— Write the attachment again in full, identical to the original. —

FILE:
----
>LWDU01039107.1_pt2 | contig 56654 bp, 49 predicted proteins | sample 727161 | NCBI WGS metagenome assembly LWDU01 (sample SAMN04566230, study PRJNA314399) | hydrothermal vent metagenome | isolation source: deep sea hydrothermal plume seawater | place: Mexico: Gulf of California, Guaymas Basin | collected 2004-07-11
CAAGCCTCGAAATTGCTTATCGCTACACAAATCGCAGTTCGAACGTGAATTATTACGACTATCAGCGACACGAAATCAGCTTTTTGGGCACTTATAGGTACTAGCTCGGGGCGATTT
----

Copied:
>LWDU01039107.1_pt2 | contig 56654 bp, 49 predicted proteins | sample 727161 | NCBI WGS metagenome assembly LWDU01 (sample SAMN04566230, study PRJNA314399) | hydrothermal vent metagenome | isolation source: deep sea hydrothermal plume seawater | place: Mexico: Gulf of California, Guaymas Basin | collected 2004-07-11
CAAGCCTCGAAATTGCTTATCGCTACACAAATCGCAGTTCGAACGTGAATTATTACGACTATCAGCGACACGAAATCAGCTTTTTGGGCACTTATAGGTACTAGCTCGGGGCGATTT